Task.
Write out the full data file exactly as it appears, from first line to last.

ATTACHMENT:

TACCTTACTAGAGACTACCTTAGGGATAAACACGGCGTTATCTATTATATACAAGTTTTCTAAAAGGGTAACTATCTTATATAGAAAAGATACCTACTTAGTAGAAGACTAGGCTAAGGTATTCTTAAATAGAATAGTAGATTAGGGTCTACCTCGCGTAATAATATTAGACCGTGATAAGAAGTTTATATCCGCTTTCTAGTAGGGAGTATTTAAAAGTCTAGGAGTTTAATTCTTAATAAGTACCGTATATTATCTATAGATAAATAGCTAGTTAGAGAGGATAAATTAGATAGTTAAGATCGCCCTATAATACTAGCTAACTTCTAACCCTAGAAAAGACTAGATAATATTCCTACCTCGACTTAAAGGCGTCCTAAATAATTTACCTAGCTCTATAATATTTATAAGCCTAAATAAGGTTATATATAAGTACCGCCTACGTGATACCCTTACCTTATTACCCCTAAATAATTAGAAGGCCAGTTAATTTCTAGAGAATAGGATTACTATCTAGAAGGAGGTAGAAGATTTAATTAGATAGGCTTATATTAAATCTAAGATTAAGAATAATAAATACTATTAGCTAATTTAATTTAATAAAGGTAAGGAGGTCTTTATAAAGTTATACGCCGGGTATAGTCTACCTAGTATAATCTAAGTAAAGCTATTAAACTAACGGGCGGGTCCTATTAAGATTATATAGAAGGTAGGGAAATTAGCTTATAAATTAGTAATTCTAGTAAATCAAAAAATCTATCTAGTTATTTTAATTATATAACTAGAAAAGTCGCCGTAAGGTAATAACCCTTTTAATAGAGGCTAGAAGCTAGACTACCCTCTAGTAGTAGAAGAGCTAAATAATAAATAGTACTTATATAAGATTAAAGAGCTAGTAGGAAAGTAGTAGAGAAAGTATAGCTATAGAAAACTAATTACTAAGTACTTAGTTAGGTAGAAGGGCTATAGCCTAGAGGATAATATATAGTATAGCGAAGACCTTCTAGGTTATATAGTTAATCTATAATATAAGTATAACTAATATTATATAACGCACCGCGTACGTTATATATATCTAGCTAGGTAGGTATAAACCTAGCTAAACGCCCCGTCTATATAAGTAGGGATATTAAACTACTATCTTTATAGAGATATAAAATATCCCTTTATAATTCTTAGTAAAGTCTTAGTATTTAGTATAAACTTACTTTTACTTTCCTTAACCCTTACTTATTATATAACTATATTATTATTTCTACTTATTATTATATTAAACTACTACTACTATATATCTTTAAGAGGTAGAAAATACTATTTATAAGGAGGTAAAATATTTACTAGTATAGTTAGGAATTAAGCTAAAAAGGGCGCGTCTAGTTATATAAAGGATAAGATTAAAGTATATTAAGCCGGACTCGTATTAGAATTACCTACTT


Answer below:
TACCTTACTAGAGACTACCTTAGGGATAAACACGGCGTTATCTATTATATACAAGTTTTCTAAAAGGGTAACTATCTTATATAGAAAAGATACCTACTTAGTAGAAGACTAGGCTAAGGTATTCTTAAATAGAATAGTAGATTAGGGTCTACCTCGCGTAATAATATTAGACCGTGATAAGAAGTTTATATCCGCTTTCTAGTAGGGAGTATTTAAAAGTCTAGGAGTTTAATTCTTAATAAGTACCGTATATTATCTATAGATAAATAGCTAGTTAGAGAGGATAAATTAGATAGTTAAGATCGCCCTATAATACTAGCTAACTTCTAACCCTAGAAAAGACTAGATAATATTCCTACCTCGACTTAAAGGCGTCCTAAATAATTTACCTAGCTCTATAATATTTATAAGCCTAAATAAGGTTATATATAAGTACCGCCTACGTGATACCCTTACCTTATTACCCCTAAATAATTAGAAGGCCAGTTAATTTCTAGAGAATAGGATTACTATCTAGAAGGAGGTAGAAGATTTAATTAGATAGGCTTATATTAAATCTAAGATTAAGAATAATAAATACTATTAGCTAATTTAATTTAATAAAGGTAAGGAGGTCTTTATAAAGTTATACGCCGGGTATAGTCTACCTAGTATAATCTAAGTAAAGCTATTAAACTAACGGGCGGGTCCTATTAAGATTATATAGAAGGTAGGGAAATTAGCTTATAAATTAGTAATTCTAGTAAATCAAAAAATCTATCTAGTTATTTTAATTATATAACTAGAAAAGTCGCCGTAAGGTAATAACCCTTTTAATAGAGGCTAGAAGCTAGACTACCCTCTAGTAGTAGAAGAGCTAAATAATAAATAGTACTTATATAAGATTAAAGAGCTAGTAGGAAAGTAGTAGAGAAAGTATAGCTATAGAAAACTAATTACTAAGTACTTAGTTAGGTAGAAGGGCTATAGCCTAGAGGATAATATATAGTATAGCGAAGACCTTCTAGGTTATATAGTTAATCTATAATATAAGTATAACTAATATTATATAACGCACCGCGTACGTTATATATATCTAGCTAGGTAGGTATAAACCTAGCTAAACGCCCCGTCTATATAAGTAGGGATATTAAACTACTATCTTTATAGAGATATAAAATATCCCTTTATAATTCTTAGTAAAGTCTTAGTATTTAGTATAAACTTACTTTTACTTTCCTTAACCCTTACTTATTATATAACTATATTATTATTTCTACTTATTATTATATTAAACTACTACTACTATATATCTTTAAGAGGTAGAAAATACTATTTATAAGGAGGTAAAATATTTACTAGTATAGTTAGGAATTAAGCTAAAAAGGGCGCGTCTAGTTATATAAAGGATAAGATTAAAGTATATTAAGCCGGACTCGTATTAGAATTACCTACTT